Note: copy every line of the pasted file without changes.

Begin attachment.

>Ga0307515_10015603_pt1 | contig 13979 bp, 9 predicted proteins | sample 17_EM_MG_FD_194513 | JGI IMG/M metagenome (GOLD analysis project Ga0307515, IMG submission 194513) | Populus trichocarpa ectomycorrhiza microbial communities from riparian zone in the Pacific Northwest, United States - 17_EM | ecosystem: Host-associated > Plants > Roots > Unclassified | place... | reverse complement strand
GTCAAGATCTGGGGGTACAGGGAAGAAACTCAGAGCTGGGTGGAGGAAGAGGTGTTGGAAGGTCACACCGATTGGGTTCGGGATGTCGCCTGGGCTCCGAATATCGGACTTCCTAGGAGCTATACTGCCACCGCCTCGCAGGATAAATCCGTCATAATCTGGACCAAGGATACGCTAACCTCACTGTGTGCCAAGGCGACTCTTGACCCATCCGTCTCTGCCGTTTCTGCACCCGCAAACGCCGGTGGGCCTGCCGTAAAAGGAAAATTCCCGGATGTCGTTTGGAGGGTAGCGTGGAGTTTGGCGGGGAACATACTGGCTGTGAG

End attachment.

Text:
>Ga0307515_10015603_pt1 | contig 13979 bp, 9 predicted proteins | sample 17_EM_MG_FD_194513 | JGI IMG/M metagenome (GOLD analysis project Ga0307515, IMG submission 194513) | Populus trichocarpa ectomycorrhiza microbial communities from riparian zone in the Pacific Northwest, United States - 17_EM | ecosystem: Host-associated > Plants > Roots > Unclassified | place... | reverse complement strand
GTCAAGATCTGGGGGTACAGGGAAGAAACTCAGAGCTGGGTGGAGGAAGAGGTGTTGGAAGGTCACACCGATTGGGTTCGGGATGTCGCCTGGGCTCCGAATATCGGACTTCCTAGGAGCTATACTGCCACCGCCTCGCAGGATAAATCCGTCATAATCTGGACCAAGGATACGCTAACCTCACTGTGTGCCAAGGCGACTCTTGACCCATCCGTCTCTGCCGTTTCTGCACCCGCAAACGCCGGTGGGCCTGCCGTAAAAGGAAAATTCCCGGATGTCGTTTGGAGGGTAGCGTGGAGTTTGGCGGGGAACATACTGGCTGTGAG